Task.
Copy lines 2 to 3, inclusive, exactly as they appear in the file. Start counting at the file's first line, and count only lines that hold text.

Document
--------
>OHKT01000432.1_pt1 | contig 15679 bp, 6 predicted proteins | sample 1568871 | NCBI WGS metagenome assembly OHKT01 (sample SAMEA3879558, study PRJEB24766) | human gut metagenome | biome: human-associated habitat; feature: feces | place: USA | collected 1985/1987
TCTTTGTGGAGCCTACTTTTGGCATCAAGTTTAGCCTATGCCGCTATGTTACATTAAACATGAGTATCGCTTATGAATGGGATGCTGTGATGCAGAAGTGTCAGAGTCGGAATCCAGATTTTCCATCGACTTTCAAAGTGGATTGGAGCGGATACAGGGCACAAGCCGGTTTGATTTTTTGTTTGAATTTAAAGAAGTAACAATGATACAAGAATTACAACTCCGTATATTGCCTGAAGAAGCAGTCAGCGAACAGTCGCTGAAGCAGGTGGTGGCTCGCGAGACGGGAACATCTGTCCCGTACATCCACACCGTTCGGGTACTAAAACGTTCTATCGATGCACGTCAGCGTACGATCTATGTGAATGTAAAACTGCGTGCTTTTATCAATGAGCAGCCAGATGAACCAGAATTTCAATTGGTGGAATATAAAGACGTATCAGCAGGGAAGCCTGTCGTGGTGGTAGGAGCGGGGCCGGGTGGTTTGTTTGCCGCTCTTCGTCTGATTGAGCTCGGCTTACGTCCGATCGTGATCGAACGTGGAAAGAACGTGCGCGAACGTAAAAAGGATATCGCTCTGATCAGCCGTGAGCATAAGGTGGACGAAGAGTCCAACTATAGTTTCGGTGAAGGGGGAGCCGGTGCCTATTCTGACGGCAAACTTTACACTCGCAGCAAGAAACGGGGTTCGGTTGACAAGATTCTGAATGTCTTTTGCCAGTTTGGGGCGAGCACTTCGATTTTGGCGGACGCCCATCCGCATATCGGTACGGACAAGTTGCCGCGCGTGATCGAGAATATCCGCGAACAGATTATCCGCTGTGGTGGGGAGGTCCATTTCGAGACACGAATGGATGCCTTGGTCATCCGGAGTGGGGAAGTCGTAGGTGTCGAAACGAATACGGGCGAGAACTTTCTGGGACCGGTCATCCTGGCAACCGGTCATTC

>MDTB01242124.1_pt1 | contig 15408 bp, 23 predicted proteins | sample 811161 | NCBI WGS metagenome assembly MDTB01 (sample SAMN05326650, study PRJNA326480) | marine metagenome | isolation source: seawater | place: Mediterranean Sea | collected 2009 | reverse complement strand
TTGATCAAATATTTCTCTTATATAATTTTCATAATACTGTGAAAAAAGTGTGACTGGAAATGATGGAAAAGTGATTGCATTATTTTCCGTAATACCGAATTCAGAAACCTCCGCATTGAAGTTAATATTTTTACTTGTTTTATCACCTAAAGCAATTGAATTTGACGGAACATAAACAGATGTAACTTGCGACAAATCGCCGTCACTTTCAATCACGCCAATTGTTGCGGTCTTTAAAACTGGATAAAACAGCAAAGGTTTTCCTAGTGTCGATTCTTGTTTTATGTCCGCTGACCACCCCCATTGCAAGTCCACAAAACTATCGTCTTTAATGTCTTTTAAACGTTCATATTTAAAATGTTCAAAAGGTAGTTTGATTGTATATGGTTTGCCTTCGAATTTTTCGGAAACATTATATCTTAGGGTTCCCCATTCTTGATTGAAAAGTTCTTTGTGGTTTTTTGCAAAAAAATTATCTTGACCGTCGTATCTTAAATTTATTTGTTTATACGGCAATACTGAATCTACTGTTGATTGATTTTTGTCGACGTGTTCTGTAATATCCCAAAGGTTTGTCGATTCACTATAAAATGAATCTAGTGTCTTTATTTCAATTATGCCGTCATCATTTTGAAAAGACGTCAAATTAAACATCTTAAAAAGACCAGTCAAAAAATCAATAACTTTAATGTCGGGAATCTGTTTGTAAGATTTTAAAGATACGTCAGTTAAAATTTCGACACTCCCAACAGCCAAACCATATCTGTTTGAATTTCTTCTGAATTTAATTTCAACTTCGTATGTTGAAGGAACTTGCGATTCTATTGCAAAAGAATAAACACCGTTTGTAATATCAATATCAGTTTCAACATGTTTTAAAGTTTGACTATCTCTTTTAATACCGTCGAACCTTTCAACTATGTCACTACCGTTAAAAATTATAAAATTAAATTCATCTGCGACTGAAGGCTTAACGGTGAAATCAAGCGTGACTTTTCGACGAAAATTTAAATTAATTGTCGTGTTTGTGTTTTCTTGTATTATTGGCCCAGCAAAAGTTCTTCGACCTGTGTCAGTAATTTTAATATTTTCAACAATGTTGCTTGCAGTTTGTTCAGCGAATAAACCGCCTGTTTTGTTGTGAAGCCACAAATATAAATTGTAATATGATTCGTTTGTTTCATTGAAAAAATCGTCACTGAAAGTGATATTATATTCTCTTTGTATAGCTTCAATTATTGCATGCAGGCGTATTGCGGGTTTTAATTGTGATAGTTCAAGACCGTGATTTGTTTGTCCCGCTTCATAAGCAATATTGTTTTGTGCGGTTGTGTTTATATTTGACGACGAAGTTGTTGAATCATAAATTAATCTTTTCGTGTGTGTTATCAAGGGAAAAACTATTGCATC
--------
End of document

TCTTTGTGGAGCCTACTTTTGGCATCAAGTTTAGCCTATGCCGCTATGTTACATTAAACATGAGTATCGCTTATGAATGGGATGCTGTGATGCAGAAGTGTCAGAGTCGGAATCCAGATTTTCCATCGACTTTCAAAGTGGATTGGAGCGGATACAGGGCACAAGCCGGTTTGATTTTTTGTTTGAATTTAAAGAAGTAACAATGATACAAGAATTACAACTCCGTATATTGCCTGAAGAAGCAGTCAGCGAACAGTCGCTGAAGCAGGTGGTGGCTCGCGAGACGGGAACATCTGTCCCGTACATCCACACCGTTCGGGTACTAAAACGTTCTATCGATGCACGTCAGCGTACGATCTATGTGAATGTAAAACTGCGTGCTTTTATCAATGAGCAGCCAGATGAACCAGAATTTCAATTGGTGGAATATAAAGACGTATCAGCAGGGAAGCCTGTCGTGGTGGTAGGAGCGGGGCCGGGTGGTTTGTTTGCCGCTCTTCGTCTGATTGAGCTCGGCTTACGTCCGATCGTGATCGAACGTGGAAAGAACGTGCGCGAACGTAAAAAGGATATCGCTCTGATCAGCCGTGAGCATAAGGTGGACGAAGAGTCCAACTATAGTTTCGGTGAAGGGGGAGCCGGTGCCTATTCTGACGGCAAACTTTACACTCGCAGCAAGAAACGGGGTTCGGTTGACAAGATTCTGAATGTCTTTTGCCAGTTTGGGGCGAGCACTTCGATTTTGGCGGACGCCCATCCGCATATCGGTACGGACAAGTTGCCGCGCGTGATCGAGAATATCCGCGAACAGATTATCCGCTGTGGTGGGGAGGTCCATTTCGAGACACGAATGGATGCCTTGGTCATCCGGAGTGGGGAAGTCGTAGGTGTCGAAACGAATACGGGCGAGAACTTTCTGGGACCGGTCATCCTGGCAACCGGTCATTC

>MDTB01242124.1_pt1 | contig 15408 bp, 23 predicted proteins | sample 811161 | NCBI WGS metagenome assembly MDTB01 (sample SAMN05326650, study PRJNA326480) | marine metagenome | isolation source: seawater | place: Mediterranean Sea | collected 2009 | reverse complement strand